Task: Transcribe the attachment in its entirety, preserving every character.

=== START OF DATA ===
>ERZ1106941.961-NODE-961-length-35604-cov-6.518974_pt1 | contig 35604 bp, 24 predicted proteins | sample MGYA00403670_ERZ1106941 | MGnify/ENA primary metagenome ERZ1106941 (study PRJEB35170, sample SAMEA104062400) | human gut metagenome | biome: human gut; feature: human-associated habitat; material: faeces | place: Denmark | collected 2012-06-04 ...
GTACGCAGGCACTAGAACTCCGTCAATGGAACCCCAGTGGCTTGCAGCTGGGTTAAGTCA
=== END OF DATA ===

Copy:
>ERZ1106941.961-NODE-961-length-35604-cov-6.518974_pt1 | contig 35604 bp, 24 predicted proteins | sample MGYA00403670_ERZ1106941 | MGnify/ENA primary metagenome ERZ1106941 (study PRJEB35170, sample SAMEA104062400) | human gut metagenome | biome: human gut; feature: human-associated habitat; material: faeces | place: Denmark | collected 2012-06-04 ...
GTACGCAGGCACTAGAACTCCGTCAATGGAACCCCAGTGGCTTGCAGCTGGGTTAAGTCA